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Threatened Cuts to Education Demand a different Response

April 30, 2020 pm30 1:54 pm

Trump and McConnell won’t send money to the states.  What does that mean for our schools?

Cuomo’s first pandemic, he’s treating it like a candy store during a blackout. And not like Mario who would have been helping out the storekeeper, Andy’s helping himself. Who raised him? Dumping Bernie from the ballot, getting the Working Families Party off the ballot (the way he tried before, but a judge saw through his illegal scheme), promoting the interests of his big donor pals (his reopening committee is over 50% businessmen, mostly big business.  And no teachers. Out of 116 people. Except for Dennis Walcott, who I don’t think counts). He’s cutting medicare! But his deepest cuts:  to localities, which will be universally, schools.

And then, outdone as usual, but still trying, bill de blasio. He and his chancellor have proposed an unconscionably high level of cuts to the schools (which will be cuts mostly to the classroom) while maintaining wasteful contracts, bloat at Tweed, unnecessary levels of administration, and lawyers (lots).  He’s keeping money where it can’t help kids, and taking it from where the kids need it.

And central administration is less useful than usual. Teachers (and principals) figured out various ways to do remote teaching. Most of it functions, but not so great. A lot of it sucks. We had to do this under pressure, because we had to run “classes” – and when we noticed mistakes, we had to try to make corrections under pressure. And Central’s contribution? Failure to distribute IPads (and why IPads instead of cheap laptops?). Banning the most popular platform (that they had let us train ourselves on). Announcing a new much-anticipated grading scheme, which accomplishes almost nothing, except annoying us. And handing out resources for remote teaching THIS WEEK, to teachers who are knee deep in remote teaching.

Central administration has been late, has been incompetent, has been an impediment. But Carranza thinks they are vital.

And back to Cuomo and de blasio, which one of these two is responsible for siphoning off public school money to privates and charters, when there’s not enough for public school? Not to let Trump and De Vos off the hook – but today they are in a position to turn off money – not force anti-education policy changes (wouldn’t they wish).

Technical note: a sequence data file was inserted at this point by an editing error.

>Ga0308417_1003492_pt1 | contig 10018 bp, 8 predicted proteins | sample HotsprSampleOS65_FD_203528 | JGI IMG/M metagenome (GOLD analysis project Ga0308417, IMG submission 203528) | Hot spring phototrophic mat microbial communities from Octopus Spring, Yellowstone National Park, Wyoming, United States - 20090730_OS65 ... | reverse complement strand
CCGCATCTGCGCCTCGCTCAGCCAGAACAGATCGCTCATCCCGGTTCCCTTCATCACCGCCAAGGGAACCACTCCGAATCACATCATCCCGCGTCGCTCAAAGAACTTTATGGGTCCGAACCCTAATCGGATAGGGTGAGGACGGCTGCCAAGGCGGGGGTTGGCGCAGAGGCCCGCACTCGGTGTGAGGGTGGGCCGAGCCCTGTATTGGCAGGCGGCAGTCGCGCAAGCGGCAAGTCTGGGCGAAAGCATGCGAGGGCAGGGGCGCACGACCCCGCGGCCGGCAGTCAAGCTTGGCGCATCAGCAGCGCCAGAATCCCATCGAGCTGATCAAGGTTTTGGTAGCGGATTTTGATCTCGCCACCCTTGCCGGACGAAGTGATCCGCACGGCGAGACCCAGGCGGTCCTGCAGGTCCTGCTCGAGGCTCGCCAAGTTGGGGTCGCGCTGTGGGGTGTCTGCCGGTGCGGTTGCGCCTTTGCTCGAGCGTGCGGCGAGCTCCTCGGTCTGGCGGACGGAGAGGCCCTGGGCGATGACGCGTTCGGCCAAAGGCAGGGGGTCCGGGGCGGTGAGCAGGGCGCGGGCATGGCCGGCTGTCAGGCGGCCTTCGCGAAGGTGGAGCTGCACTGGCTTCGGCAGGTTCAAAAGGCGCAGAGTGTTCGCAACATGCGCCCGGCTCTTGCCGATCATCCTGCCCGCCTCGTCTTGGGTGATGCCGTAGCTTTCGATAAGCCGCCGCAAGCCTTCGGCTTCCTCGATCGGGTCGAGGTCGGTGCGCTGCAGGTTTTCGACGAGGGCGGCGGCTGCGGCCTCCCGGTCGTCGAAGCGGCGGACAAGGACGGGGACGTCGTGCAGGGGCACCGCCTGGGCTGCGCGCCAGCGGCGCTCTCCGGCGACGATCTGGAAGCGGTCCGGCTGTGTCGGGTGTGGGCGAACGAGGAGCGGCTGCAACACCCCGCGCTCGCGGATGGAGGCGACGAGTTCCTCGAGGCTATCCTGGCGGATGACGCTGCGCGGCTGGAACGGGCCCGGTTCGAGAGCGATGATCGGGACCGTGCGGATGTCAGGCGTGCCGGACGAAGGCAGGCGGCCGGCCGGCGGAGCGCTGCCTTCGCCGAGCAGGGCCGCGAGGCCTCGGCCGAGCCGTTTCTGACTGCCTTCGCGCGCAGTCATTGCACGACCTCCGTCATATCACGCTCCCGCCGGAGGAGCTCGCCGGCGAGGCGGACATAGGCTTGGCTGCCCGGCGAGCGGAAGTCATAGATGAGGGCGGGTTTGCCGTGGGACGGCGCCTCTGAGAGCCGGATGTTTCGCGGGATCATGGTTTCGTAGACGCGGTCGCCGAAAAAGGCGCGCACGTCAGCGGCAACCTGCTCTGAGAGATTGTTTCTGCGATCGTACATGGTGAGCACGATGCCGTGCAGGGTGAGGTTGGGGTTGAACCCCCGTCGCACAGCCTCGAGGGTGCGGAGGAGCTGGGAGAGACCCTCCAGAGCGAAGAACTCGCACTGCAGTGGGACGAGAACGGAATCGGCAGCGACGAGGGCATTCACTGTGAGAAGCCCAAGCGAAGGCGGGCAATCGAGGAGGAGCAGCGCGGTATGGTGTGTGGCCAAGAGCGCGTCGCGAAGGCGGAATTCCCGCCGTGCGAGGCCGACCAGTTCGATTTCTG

The threats today are massive. They are coming from all three layers of government. Cuomo points at Trump, but at the same time he kicks us as hard as he possibly can. Trump in turn is performing for his base, who delight when he turns on New York. And de blasio? I can’t even.

That is why our response has been so massive? But what response?  I see some newspaper columns. That’s not enough, guys. This is not business as usual. Where are the petitions, the campaigns, the phone calls, the email drives? Where are the virtual phone banks getting members and parents involved?  Where is the outreach in solidarity with the rent cancelation and tax the billionaires community groups? Where is the recognition that this time is unlike any we have experienced.

Where is the semi-threatening potential job action language? (even if you would never follow through). Well, we have that, in the form of pronouncements from leaders. But has there been any preparation? Any involvement of membership? Any sign that the membership will be mobilized, for anything?

The strength of a union lies in its potential for collective action. We must begin to wield this power. The threats today are far greater than at any time since you became teachers. You need to toss “business as usual” out the window, or allow someone else to lead.


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